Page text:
Spoken Statement on Law of the Sea Convention before the Senate Foreign Relations Committee

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As Delivered by Secretary of Defense Leon E. Panetta, Washington, D.C., Wednesday, May 23, 2012

Chairman Kerry, Senator Lugar, distinguished members. I want to thank you for the opportunity to be the first Secretary of Defense to testify in support of United States accession to the Law of the Sea Convention. I have been involved in ocean issues most of my career and I strongly believe that accession to this treaty is absolutely essential not only to our economic interests and our diplomatic interests but I'm here to say that it's extremely important to our national security interests as well. I join a lot of the military voices of the past and present that have spoken so strongly in support of this treaty. The fundamental point is clear: if the United States is to assert its historical role as a global maritime power, and we have, without question, the strongest Navy in the world, but if we're going to continue to assert our role as a maritime power, it's essential that we accede to this important Convention. Being here with Secretary Clinton and Chairman Dempsey "their presence alone is a testament to the conviction of our diplomatic and military leadership that this Convention is absolutely essential to strengthening our position around the world.

Let me outline some of the critical arguments with regards to U.S. national security and why it's time to move forward with this issue. First of all, as the world's strongest pre-eminent maritime power, we are a country with one of the longest coastlines and largest extended continental shelves in the world, we have more to gain from approving the Convention than almost any other country. There are 161 countries that have approved. We are the only industrial power that has failed to do that, and as a result, we don't have a seat at the table.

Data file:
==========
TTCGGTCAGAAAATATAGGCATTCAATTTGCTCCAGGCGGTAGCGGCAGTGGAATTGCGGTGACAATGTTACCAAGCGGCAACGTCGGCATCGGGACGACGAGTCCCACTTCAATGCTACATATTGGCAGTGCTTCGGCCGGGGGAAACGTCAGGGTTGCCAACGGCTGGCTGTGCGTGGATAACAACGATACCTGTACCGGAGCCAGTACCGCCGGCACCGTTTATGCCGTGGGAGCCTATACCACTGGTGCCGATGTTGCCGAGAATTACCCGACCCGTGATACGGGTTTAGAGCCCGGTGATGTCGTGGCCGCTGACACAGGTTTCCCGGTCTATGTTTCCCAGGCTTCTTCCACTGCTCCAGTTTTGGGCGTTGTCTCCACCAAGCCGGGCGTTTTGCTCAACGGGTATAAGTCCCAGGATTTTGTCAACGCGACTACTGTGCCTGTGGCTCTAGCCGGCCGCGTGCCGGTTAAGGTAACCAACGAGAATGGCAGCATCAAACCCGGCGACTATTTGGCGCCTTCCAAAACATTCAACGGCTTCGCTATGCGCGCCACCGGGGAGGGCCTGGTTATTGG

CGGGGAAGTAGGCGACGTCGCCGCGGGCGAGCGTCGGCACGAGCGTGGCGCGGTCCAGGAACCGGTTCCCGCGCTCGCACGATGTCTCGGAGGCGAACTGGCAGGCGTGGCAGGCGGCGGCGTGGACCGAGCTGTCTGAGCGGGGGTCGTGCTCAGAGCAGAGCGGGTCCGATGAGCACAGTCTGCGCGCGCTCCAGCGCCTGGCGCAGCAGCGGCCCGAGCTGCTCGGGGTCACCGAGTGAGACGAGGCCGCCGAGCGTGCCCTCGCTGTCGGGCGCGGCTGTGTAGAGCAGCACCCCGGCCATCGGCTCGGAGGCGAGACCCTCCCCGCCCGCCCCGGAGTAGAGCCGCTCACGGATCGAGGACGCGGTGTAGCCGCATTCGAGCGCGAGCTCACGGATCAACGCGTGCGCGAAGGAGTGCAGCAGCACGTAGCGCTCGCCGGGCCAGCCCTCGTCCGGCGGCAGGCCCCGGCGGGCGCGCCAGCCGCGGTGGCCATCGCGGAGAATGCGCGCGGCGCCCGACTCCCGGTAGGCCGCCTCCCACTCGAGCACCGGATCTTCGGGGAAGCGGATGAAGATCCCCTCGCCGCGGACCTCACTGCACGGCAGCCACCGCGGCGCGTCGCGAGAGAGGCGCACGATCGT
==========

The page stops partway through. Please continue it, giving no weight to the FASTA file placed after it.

If we are sitting at this international table of nations, we can defend our interests, we can defend our claims, we can lead the discussion in trying to influence those treaty bodies that develop and interpret the Law of the Sea. We are not there. And as a result, they're the ones who are developing the interpretation of this very important treaty.

In that way, we would ensure that our rights are not whittled away by the excessive claims and erroneous interpretations of others. It would give us the power and authority to support and promote the peaceful resolution of disputes within a rules-based order.

Second, we would secure our navigational freedoms and global access for military and commercial ships, aircraft, and undersea fiber optic cables. Treaty law remains the firmest legal foundation upon which to base our global presence, as the Secretary has pointed out, and it's true on, above, and below the seas. By joining the Convention, we would help lock-in rules that are favorable to our freedom of navigation and our global mobility.

Third, accession would help secure a truly massive increase in our country's resource and economic jurisdiction, not only to 200 nautical miles off our coasts, but to a broad extended continental shelf beyond that zone adding almost another third to our nation in terms of jurisdiction.

Fourth, accession would ensure our ability to reap the benefits "again, as the Secretary has pointed out" of the opening of the Arctic. Joining the Convention would maximize international recognition and acceptance of our substantial extended continental shelf claims in the Arctic, and "as again the Secretary pointed out" we are the only Arctic nation that is not a party to this Convention.

More importantly from our navigation and military point of view, accession would also secure our freedom of navigation and our over-flight rights throughout the Arctic, and it would strengthen the freedom of navigation arguments with respect to the Northern Sea Route and Northwest Passage. And finally, let me say that we at the Defense Department have gone through an effort to develop a defense strategy not only for now but into the future as well. …